Some of the symptoms associated with hepatitis C can cause pain. People with hepatitis C may experience episodes of abdominal pain. Pain or soreness on the right side just below the ribs could be from the liver. The pain may come and go, or, for a few patients, it may persist. This sort of pain may be caused by a stretching of the outer edge of the liver, but it does not mean the hepatitis C is worsening.
People with hepatitis C may experience muscle and joint pain. Common sites of joint pain are the hips, knees, fingers, and spine, although any joint can be a source of pain. Pain associated with hepatitis C can move around and come and go. Aches and pains in the muscles are usually experienced as a generalised feeling. However, some people report having pain in only one area of the body.
If there is abdominal pain due to hepatitis C, treating the hepatitis C with pegylated interferon and ribavirin will not necessarily change any abdominal pain which is experienced. The treatment of hepatitis C is not expected to better, worsen or have any effect on abdominal pain.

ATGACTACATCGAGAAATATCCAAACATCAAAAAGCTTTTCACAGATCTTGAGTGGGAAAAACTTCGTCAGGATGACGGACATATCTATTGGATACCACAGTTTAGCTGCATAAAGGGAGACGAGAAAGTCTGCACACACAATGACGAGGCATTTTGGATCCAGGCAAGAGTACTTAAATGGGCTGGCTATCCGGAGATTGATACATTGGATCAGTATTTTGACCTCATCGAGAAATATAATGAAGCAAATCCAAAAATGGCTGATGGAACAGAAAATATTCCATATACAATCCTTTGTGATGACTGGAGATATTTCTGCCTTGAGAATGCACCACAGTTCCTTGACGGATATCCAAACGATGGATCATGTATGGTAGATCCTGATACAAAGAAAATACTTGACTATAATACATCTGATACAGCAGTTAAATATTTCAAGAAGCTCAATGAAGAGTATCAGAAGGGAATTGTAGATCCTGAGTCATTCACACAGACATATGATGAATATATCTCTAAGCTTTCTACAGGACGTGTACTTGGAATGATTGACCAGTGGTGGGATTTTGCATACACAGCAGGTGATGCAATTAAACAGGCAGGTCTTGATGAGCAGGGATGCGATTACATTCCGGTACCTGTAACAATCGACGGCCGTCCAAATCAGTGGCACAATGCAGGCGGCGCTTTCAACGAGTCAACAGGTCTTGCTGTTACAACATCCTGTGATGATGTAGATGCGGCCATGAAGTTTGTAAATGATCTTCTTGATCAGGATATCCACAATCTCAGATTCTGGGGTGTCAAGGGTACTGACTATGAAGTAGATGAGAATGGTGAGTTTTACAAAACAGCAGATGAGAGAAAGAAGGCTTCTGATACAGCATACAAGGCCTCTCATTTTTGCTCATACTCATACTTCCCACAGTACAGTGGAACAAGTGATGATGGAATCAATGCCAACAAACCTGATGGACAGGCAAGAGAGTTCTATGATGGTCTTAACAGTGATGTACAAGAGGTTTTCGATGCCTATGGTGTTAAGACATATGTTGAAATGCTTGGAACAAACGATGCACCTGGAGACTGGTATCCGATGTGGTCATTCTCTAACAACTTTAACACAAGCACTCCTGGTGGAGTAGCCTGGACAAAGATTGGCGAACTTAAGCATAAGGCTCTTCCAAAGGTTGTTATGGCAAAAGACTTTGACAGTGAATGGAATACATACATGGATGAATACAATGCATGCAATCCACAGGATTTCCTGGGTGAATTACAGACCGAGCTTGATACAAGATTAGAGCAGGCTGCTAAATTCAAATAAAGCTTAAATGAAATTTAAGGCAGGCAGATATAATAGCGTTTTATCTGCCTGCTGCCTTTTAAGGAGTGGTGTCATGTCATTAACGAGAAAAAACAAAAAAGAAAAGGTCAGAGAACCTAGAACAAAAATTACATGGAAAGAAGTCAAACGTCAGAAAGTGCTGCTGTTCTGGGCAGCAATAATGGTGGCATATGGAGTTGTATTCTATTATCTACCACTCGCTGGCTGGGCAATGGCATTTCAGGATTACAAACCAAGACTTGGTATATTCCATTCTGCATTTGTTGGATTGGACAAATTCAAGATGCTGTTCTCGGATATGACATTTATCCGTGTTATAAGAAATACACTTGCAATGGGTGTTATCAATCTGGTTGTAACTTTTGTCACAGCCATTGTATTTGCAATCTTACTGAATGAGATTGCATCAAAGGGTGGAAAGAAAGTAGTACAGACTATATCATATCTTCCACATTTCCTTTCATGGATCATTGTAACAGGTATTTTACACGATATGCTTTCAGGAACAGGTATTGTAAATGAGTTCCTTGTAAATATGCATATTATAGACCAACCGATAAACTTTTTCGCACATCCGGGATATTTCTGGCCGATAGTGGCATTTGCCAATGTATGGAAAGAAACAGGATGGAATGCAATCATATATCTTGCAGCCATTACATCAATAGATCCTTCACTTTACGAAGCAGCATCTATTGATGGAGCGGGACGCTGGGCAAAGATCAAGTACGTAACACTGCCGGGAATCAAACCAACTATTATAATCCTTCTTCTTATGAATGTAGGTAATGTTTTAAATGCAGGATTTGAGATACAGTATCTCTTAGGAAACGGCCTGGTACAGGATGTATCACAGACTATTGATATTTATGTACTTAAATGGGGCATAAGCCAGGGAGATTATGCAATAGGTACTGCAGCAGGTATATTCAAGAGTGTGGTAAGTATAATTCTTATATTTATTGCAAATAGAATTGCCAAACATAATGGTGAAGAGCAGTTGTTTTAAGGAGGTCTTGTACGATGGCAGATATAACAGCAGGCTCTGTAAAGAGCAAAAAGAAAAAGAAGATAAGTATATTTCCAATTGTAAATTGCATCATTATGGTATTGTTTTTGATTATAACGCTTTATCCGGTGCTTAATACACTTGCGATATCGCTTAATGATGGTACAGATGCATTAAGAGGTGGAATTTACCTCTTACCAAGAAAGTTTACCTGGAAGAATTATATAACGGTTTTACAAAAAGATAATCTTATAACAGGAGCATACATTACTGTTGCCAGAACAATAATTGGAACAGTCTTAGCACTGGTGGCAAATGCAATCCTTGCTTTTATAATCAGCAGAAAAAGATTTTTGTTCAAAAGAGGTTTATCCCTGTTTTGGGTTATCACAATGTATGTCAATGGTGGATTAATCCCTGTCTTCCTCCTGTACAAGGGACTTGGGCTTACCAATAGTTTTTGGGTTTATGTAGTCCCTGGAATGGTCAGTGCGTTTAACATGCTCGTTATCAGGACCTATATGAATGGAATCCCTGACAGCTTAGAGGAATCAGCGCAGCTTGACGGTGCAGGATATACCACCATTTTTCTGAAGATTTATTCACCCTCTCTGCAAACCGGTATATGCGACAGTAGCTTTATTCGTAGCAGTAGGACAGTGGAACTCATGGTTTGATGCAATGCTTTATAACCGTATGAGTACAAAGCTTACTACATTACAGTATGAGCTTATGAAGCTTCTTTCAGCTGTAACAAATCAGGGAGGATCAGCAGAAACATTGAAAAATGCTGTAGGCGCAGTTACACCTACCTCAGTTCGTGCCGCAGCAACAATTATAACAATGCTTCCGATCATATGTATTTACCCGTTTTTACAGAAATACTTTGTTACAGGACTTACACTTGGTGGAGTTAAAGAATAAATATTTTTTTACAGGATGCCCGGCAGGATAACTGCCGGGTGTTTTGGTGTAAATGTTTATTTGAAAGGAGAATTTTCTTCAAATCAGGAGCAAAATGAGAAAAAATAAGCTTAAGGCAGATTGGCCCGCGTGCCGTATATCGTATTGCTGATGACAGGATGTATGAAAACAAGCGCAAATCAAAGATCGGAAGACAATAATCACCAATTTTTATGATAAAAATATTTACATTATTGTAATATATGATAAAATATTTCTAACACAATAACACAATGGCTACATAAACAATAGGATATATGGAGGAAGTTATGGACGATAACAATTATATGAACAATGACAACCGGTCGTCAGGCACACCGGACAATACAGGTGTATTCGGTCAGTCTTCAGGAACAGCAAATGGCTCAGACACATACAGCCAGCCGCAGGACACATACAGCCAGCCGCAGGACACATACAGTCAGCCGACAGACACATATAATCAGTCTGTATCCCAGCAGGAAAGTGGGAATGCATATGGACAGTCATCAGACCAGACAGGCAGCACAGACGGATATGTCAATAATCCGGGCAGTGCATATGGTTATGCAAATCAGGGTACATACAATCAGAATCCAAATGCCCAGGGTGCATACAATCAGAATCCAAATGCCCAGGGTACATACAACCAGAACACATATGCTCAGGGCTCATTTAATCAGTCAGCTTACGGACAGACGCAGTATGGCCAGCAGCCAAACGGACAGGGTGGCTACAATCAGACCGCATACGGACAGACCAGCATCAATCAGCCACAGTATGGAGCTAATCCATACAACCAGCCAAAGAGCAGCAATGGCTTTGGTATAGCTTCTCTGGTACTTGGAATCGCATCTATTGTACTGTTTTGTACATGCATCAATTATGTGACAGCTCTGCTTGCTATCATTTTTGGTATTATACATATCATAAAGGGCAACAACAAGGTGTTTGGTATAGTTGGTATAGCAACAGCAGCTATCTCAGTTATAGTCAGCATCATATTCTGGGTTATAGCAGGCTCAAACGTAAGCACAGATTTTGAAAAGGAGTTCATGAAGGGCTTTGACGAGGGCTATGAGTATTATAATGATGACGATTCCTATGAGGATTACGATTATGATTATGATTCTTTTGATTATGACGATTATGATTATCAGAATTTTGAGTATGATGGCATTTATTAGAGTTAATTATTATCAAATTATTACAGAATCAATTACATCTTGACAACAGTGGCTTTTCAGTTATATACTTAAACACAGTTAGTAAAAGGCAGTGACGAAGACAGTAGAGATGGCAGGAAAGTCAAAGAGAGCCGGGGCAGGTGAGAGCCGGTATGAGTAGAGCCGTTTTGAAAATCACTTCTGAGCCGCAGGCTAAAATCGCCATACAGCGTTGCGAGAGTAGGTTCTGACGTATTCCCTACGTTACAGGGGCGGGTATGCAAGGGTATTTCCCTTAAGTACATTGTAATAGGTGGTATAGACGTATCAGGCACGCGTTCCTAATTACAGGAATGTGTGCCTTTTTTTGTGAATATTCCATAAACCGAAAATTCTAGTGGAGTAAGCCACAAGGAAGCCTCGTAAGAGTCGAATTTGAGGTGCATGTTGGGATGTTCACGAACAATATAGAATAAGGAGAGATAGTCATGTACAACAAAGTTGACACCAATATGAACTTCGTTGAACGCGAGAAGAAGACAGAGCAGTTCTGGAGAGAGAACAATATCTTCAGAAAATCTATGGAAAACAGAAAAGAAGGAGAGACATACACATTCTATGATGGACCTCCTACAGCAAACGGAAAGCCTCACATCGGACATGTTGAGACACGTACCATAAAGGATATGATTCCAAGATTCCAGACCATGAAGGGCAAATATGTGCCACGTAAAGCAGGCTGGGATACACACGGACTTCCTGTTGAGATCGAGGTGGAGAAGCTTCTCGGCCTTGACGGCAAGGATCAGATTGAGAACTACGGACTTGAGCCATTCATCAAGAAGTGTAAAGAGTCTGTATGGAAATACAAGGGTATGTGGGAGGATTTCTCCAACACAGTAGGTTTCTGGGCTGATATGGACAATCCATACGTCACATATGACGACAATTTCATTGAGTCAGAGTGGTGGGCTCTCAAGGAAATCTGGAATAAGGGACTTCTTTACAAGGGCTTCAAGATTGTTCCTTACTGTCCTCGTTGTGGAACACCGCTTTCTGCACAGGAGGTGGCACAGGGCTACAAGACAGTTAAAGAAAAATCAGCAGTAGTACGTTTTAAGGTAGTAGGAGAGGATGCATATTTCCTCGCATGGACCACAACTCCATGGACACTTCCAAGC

Some people find benefit in complementary and alternative therapies, such as herbal products or massage. It is best to be advised by a qualified complementary/alternative professional about any therapies or products that could be useful. If you pursue complementary and alternative therapies it is important that you tell your liver specialist and GP of any therapies that you have recently used, are using, or plan to use.
Nursing Diagnosis for Hepatitis: Acute Pain related to hypertrophy of the liver (Hepatomegaly)
- client complains of pain when pressed on the upper right quadrant.
- client says prickling pain.
- client wince when in press the upper quadrant of the abdomen.
- there is enlargement of the right upper quadrant of the abdomen.
- pain scale: 3
After nursing actions for 3x24 hours, the pain resolved.
- clients feel comfortable.
- pain scale was reduced to 2.
Nursing Interventions :
- Observation of vital signs every 6 hours.
- Assess pain scale.
- Train client relaxation techniques with a deep breath.
- Adjust the position of the client as comfortable as possible and stick to bed rest when patients have impaired comfort to the abdomen.
- Divert attention to the client's pain to talk, read newspapers.
- Collaboration with physicians for providing analgesic.
- To determine the patient's general condition.
- To know the state of pain that feels.
- Relaxation techniques with deep breathing relaxation can lessen pain.
- Reduce muscle tension, reduce metabolic needs and protect the liver.
- By diverting the attention of the client does not focus on the pain
- Reduce gastrointestital instability and pain and comfort to the abdominal disorders.